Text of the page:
I thought this guy’s bio was especially cool:

though I’m maybe less excited about his pieces than some of the others in the exhibit:

The blurbs of several artists in the exhibit stated that they had always had the steampunk aesthetic – the future imagined from the past – but hadn’t realized that it was a distinct subculture with a name.

That is, in part, because steampunk is a pretty new movement. While it got its name in the 80s as a more nostalgic relative of cyberpunk, recently it has been gathering…steam. It is principally a literary genre, but it also surfaces in other forms, like the The Wild Wild West TV show from the 60’s, before steampunk had its name, and the movie remake, in the League of Extraordinary Gentlemen comic book and its movie, and (again) in Sherlock Holmes. These are not stunning specimens of quality cinema, etc., but then again steampunk in general doesn’t take itself too seriously, and maybe that is refreshing in itself.

Steampunk goggles, “Squid Attack” – Dr Grymm

Looking at these goggles and other wonders in the exhibit, one little boy, probably about six years old, said to his mother, “So this is what was meant to happen?”

Electric Skull – Amanda Scrivener/Professor Maelstromme

His Dark Materials is apparently considered to be steampunk or steampunk-inspired, with its zeppelins, clockwork, etc. So is the computer game Myst.

Most of the artists in the exhibit have unusual pseudonyms: Datamancer, Molly “Porkshanks” Friedrich, Doctor Grymm, Mad Uncle Cliff, Professor Maelstromme, Herr Doktor. It seems there is a certain sort of person who creates steampunk art.

Arachne Mechanica – Thomas Willeford

Many current – would they be “steampunks”? – cite Jules Verne, H. G. Wells, and the like as inspiration. I am and especially used to be a fan of those authors myself, and maybe I have a little steampunk in me: here’s a mechanical fish I drew my freshman year in high school – long before I knew about steampunk:

I don’t think my fish would actually work, but that’s ok: Catling points out that mystery of function can be one of the most appealing aspects of a piece of steampunk art.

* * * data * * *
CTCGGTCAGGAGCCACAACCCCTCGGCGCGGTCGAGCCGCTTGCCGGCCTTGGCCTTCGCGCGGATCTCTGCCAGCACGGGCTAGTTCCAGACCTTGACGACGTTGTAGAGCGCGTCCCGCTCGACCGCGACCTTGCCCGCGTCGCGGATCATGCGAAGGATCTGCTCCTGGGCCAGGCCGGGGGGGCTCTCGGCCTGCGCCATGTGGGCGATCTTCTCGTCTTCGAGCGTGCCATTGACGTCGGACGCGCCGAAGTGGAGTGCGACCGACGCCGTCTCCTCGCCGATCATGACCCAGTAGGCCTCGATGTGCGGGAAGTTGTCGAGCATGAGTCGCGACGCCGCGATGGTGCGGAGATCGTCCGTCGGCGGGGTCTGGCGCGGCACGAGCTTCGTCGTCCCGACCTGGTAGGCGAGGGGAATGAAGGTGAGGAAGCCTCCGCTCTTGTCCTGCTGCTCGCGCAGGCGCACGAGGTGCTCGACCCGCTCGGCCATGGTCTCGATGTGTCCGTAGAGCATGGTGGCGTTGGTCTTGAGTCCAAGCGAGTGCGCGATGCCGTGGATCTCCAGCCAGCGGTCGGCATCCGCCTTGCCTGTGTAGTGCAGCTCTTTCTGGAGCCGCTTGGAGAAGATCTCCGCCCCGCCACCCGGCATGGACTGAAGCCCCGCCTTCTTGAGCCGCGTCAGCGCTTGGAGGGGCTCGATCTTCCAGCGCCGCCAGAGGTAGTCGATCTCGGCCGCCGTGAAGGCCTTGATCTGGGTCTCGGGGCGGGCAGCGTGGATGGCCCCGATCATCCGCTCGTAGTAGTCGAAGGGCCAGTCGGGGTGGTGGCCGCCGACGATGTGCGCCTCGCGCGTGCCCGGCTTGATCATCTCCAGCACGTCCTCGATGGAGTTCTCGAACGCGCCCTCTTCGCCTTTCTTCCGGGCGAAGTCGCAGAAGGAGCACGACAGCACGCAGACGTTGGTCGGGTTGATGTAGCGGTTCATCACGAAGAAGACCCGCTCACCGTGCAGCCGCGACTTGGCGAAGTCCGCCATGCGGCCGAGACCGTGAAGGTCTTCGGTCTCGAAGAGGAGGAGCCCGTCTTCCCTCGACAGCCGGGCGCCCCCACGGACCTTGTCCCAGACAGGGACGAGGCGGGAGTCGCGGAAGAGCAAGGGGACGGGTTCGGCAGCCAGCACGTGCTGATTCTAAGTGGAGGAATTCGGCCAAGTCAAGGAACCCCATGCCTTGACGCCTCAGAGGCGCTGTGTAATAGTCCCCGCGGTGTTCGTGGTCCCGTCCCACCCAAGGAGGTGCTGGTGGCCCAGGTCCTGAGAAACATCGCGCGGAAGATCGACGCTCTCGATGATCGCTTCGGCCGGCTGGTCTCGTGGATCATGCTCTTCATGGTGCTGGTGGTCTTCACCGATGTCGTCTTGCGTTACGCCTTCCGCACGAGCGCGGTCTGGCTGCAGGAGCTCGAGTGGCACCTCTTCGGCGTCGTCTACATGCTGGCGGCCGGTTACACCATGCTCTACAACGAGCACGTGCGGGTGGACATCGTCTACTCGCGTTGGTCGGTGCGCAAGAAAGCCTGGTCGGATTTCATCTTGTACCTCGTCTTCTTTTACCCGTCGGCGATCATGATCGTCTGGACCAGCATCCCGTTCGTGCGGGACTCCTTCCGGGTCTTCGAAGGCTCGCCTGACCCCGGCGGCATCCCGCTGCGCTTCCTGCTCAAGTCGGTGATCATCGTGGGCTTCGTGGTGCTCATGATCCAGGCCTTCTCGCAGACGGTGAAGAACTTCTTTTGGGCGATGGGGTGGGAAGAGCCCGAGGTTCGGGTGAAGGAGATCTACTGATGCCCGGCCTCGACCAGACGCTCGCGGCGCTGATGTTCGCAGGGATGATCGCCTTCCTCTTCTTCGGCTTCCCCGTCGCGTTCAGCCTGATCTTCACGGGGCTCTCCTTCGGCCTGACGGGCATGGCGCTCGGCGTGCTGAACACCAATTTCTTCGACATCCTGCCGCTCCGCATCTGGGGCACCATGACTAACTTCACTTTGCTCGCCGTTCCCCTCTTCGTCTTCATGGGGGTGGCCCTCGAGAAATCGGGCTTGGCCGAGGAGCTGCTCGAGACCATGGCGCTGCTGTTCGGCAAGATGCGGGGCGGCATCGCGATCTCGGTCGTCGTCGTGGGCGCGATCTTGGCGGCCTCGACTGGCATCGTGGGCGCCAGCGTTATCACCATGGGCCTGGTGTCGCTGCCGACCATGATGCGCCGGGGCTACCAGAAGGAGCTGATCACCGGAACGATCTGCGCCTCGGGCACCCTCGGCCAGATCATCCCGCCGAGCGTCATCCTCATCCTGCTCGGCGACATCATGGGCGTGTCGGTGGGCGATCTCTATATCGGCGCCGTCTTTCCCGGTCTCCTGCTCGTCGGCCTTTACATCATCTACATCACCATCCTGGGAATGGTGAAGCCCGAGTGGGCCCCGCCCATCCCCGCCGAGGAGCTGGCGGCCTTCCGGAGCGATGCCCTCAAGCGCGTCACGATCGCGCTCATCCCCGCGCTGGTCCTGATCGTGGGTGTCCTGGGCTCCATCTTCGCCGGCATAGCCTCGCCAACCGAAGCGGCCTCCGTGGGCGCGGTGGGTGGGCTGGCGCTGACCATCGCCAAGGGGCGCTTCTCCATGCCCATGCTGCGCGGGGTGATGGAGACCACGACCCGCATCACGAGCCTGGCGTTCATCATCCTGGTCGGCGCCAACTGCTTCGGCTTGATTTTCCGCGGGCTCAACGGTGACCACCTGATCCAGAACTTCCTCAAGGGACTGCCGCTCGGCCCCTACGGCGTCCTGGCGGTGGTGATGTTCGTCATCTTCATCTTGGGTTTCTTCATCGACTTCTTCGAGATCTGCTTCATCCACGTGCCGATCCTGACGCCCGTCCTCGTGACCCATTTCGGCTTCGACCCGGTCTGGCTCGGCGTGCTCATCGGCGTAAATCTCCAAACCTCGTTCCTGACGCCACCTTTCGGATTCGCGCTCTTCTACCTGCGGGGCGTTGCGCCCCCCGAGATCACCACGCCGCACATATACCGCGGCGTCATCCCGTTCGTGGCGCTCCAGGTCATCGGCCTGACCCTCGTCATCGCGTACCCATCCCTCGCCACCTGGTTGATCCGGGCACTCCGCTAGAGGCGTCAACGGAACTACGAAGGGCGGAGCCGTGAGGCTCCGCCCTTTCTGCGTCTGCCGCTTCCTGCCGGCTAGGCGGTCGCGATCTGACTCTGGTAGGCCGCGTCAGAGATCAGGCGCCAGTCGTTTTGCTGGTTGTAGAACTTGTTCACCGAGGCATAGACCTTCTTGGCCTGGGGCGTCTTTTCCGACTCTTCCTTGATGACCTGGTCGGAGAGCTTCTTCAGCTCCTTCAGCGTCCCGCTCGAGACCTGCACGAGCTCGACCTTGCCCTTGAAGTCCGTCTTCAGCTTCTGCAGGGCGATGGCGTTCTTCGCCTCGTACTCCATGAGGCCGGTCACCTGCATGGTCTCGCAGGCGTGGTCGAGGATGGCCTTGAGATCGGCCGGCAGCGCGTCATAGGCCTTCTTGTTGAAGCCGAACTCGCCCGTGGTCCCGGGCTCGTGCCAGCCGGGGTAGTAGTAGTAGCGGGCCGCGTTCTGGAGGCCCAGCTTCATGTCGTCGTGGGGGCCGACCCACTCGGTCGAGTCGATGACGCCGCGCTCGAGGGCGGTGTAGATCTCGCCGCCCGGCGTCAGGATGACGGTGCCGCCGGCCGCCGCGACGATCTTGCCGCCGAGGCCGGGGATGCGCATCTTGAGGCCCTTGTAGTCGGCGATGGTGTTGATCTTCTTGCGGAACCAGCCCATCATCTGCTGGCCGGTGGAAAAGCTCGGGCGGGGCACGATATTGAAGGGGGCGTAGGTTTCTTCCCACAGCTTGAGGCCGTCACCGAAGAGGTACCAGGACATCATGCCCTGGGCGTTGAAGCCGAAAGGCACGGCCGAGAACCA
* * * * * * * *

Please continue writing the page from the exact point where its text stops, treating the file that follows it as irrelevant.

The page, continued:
Incidentally,  when I was in London a few weeks ago, before I went to this exhibit, I bought myself a quite steampunky pocketwatch for just £9.

The long chain lets me wear it around my neck rather than in my pocket. I’m a little embarrassed to actually take it out and look at it in public – even around my neck, it is, so obviously, a pocketwatch – and I can’t tell if this embarrassment will get better or worse when I return to the US.

The issue of what constitutes steampunk music is apparently hotly debated. One group often classified as steampunk is Rasputina. Observe the steampunky wooden-gear-contraption at work around the middle of the video:

I liked that one, I think.

This one, not so much:

It reminded me of what I really don’t like about technology. Also, I swear the little boy near the end is Spoilsbury Toast Boy.

Some of the pieces in the exhibit were also quite creepy, sometimes in a fun way and sometimes not. For example, Molly “Porkshanks” Friedrich’s “Complete Mechanical Womb”:

Less ambiguously than cyberpunk, steampunk seems to delight in what is to me often disturbingly mechanical. And the delight is for the mechanics itself, rather than for any sort of dystopian message, though I can’t help but see a mechanical womb as dystopian. I like a good creepy image, but I don’t know if I’d want to live in a steampunk world, or at least not in Molly “Porkshanks” Friedrich’s.